Tag Archives: Current affairs

Arthur Linfoot often noted newsworthy events not directly related to the war.

6 February 1917; Tuesday

Up at 7 o’clock. Busy all day as usual. Finished about 7 o’clock. Had a man very ill with pleurisy and had him taken over to the building.

Billy Truman got other three leave cards with another at the billet last thing.

Heard that President Wilson1 had withdrawn his ambassador and that Count Bernstorff2 had been given his passport. A lot of talk of war between USA and Germany.

  1. President Woodrow Wilson broke off diplomatic relations with Germany on 3rd February 1917 following the latter’s decision to re-introduce a policy of unrestricted U-boat warfare two days earlier; see yesterday’s diary entry. The text of President Wilson’s speech to Congress announcing this development is available here

  2. Johann Heinrich von Bernstorff (14 November 1862 – 6 October 1939) was a German politician and the ambassador to the United States from 1908 to 1917. 

5 February 1917; Monday

Up as usual. Busy all day. Billy Truman received orders to go on leave and cleared off after dinner. I took over his tent for a short time and then Harvey came up to it.

Heard of the Germans’ submarine scheme1 and war demands of America.

  1. Germany had resumed unrestricted submarine warfare on 1st February. Unrestricted submarine warfare had previously been Germany’s policy, but this policy had been quietly discontinued in late 1915 following the aftermath of the sinking of the Lusitania

19 December 1916; Tuesday

Up about 7 o’clock. Busy all day. Went off to Y M at night. Mr Lloyd George [entry apparently uncompleted.] 1

  1. David Lloyd George had become Prime Minister of the United Kingdom a few days earlier, on 6 December 1916, following the resignation of Herbert Asquith. It is possible that ALL had intended to write a note to this effect, or to comment on some act or decision by Lloyd George subsequent to his appointment as PM.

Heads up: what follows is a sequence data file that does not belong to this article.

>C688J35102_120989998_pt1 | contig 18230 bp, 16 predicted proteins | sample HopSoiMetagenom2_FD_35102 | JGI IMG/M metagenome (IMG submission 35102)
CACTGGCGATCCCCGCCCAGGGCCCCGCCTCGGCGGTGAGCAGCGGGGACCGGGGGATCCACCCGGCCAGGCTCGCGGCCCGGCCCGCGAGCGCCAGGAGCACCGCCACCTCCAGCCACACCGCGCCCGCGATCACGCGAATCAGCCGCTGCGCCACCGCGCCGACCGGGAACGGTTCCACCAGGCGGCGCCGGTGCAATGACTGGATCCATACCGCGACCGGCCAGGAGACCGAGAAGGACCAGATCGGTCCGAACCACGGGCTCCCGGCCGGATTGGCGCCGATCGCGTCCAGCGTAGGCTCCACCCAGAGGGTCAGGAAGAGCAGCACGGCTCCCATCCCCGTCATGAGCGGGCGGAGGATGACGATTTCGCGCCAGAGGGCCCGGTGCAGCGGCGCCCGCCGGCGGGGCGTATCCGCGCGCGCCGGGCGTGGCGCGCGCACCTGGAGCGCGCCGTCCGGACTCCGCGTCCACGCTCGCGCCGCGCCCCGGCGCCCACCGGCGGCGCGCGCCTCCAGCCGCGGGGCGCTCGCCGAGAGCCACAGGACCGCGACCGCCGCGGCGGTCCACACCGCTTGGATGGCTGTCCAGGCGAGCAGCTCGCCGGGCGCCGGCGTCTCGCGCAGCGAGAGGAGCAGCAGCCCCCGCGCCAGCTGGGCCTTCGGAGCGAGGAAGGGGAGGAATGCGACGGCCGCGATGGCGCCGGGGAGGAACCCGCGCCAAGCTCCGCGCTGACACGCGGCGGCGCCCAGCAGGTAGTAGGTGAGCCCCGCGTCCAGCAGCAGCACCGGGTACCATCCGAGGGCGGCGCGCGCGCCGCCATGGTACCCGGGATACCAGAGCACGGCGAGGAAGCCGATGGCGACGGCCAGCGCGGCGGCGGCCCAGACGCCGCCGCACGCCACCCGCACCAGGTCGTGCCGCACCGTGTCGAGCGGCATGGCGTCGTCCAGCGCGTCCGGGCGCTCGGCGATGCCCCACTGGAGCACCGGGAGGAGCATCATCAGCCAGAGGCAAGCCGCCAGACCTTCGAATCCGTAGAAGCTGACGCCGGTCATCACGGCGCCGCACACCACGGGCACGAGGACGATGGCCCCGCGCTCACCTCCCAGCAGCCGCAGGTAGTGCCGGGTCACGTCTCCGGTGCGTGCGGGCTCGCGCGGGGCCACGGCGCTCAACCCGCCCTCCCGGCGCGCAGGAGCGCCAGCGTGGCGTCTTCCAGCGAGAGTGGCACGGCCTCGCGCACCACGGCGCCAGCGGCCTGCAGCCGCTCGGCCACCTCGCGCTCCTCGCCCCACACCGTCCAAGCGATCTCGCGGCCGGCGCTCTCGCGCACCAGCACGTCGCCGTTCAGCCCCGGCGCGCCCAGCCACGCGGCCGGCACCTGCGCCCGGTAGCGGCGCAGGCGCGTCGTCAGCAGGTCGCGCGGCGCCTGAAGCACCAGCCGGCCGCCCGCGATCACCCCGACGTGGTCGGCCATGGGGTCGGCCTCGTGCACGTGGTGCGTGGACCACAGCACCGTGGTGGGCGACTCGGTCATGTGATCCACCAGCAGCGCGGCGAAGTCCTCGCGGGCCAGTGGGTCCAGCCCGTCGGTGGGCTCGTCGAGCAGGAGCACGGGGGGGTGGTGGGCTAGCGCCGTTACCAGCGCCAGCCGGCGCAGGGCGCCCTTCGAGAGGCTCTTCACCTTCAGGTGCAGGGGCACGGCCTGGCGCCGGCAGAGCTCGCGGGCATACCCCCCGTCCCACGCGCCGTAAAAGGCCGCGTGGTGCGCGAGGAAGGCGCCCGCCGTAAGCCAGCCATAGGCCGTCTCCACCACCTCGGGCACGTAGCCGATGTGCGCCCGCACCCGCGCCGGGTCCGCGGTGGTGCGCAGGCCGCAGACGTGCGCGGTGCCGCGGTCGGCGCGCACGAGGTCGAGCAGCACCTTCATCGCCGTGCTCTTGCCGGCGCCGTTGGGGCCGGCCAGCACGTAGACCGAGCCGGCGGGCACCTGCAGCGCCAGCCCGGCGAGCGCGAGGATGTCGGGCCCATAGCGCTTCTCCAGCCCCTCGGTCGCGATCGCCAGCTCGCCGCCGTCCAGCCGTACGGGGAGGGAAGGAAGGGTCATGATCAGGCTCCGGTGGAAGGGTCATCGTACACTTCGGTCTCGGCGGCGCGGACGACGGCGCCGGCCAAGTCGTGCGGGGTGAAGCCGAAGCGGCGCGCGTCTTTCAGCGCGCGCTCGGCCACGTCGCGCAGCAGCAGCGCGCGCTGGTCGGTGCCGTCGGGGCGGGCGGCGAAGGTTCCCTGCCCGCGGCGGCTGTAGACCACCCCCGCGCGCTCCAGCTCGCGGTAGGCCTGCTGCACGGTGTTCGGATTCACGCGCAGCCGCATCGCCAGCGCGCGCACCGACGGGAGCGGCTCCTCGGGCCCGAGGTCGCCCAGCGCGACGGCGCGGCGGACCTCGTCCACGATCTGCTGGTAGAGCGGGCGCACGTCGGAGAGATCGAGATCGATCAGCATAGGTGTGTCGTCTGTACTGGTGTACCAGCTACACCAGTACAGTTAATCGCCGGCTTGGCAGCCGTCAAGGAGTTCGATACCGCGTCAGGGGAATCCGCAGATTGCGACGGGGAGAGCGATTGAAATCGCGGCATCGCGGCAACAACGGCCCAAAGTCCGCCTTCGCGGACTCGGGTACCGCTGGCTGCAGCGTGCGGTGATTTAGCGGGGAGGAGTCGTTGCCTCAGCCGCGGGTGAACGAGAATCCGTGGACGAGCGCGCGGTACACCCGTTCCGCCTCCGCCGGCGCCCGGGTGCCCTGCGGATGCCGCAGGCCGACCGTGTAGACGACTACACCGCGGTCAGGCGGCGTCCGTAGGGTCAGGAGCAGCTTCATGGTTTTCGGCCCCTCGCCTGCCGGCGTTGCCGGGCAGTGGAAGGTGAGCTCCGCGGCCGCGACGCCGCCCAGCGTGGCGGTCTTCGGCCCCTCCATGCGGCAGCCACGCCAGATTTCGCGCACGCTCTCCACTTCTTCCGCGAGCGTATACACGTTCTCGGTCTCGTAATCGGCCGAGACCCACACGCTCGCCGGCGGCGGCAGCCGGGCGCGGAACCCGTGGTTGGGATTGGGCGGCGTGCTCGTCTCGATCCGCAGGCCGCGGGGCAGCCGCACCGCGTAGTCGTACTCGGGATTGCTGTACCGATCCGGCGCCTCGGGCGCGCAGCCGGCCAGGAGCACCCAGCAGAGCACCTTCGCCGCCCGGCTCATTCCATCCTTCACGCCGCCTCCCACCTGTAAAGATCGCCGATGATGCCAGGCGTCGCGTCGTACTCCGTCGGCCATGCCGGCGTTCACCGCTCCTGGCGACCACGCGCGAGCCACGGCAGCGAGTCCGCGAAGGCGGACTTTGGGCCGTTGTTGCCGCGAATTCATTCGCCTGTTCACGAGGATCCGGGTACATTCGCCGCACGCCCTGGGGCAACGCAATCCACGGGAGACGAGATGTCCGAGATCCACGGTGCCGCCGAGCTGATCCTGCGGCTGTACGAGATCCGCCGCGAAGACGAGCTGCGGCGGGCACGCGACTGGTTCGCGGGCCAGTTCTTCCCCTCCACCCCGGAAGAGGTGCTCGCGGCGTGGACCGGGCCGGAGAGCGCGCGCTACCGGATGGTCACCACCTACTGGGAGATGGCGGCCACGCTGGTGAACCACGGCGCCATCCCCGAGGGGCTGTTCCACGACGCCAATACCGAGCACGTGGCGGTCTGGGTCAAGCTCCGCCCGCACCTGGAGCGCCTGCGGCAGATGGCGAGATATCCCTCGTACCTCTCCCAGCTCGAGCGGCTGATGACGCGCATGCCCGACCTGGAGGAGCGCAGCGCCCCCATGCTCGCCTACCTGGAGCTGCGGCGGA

20 May 1916; Saturday

On Main Gate Guard from 9.15. Managed pretty well. Had a lot to do at night especially. Leishman helped me through and I put on the guard room clock at 2 o’clock1.

Daylight Saving Bill came into force at midnight2.

  1. See note below re daylight saving. “I put on the guard room clock” presumably means “I advanced the guard room clock by one hour.” 2 A.M. was the time at which the hour officially changed. 

  2. Daylight saving time was introduced in Britain by the Summer Time Act 1916 and was implemented in 1916 as GMT plus one hour and Dublin Mean Time plus one hour (Dublin time was 25 minutes behind London at this time). For 1916, DST extended from 21 May to 1 October. 

25 April 1916; Tuesday

On parade in the morning. Bank holiday1 in the afternoon and allowed out. Walked into town with Leishman. Had a drop tea at the Y.M. Went to Inwoods’ for belts. Arranged to go to Victoria Hall concert. I met Mrs Inwood and Franchie in the car and went down together. Pretty good concert. After concert big rush for cars2. Mrs Inwood, Green and Leishman got in and left Franchie and I outside. We walked up to the Town Hall before we could get one. Stayed to Inwoods’ to supper. A man got *3 knocked down by a car and I helped to pick him up. Mr Inwood wrote out the paper of the Dublin Rebellion4.

Lowestoft5 Naval Raid.

  1. Actually the preceding day, 24 April, was the Easter Monday Bank Holiday. 

  2. “Cars”: Meaning tram-cars, as usual. 

  3. “Shorthand looks like “regiment”; ALL interrupted while writing – “. . man from regiment knocked down . .”? 

  4. “Wrote out the paper…”: Possibly the Proclamation of the Irish Republic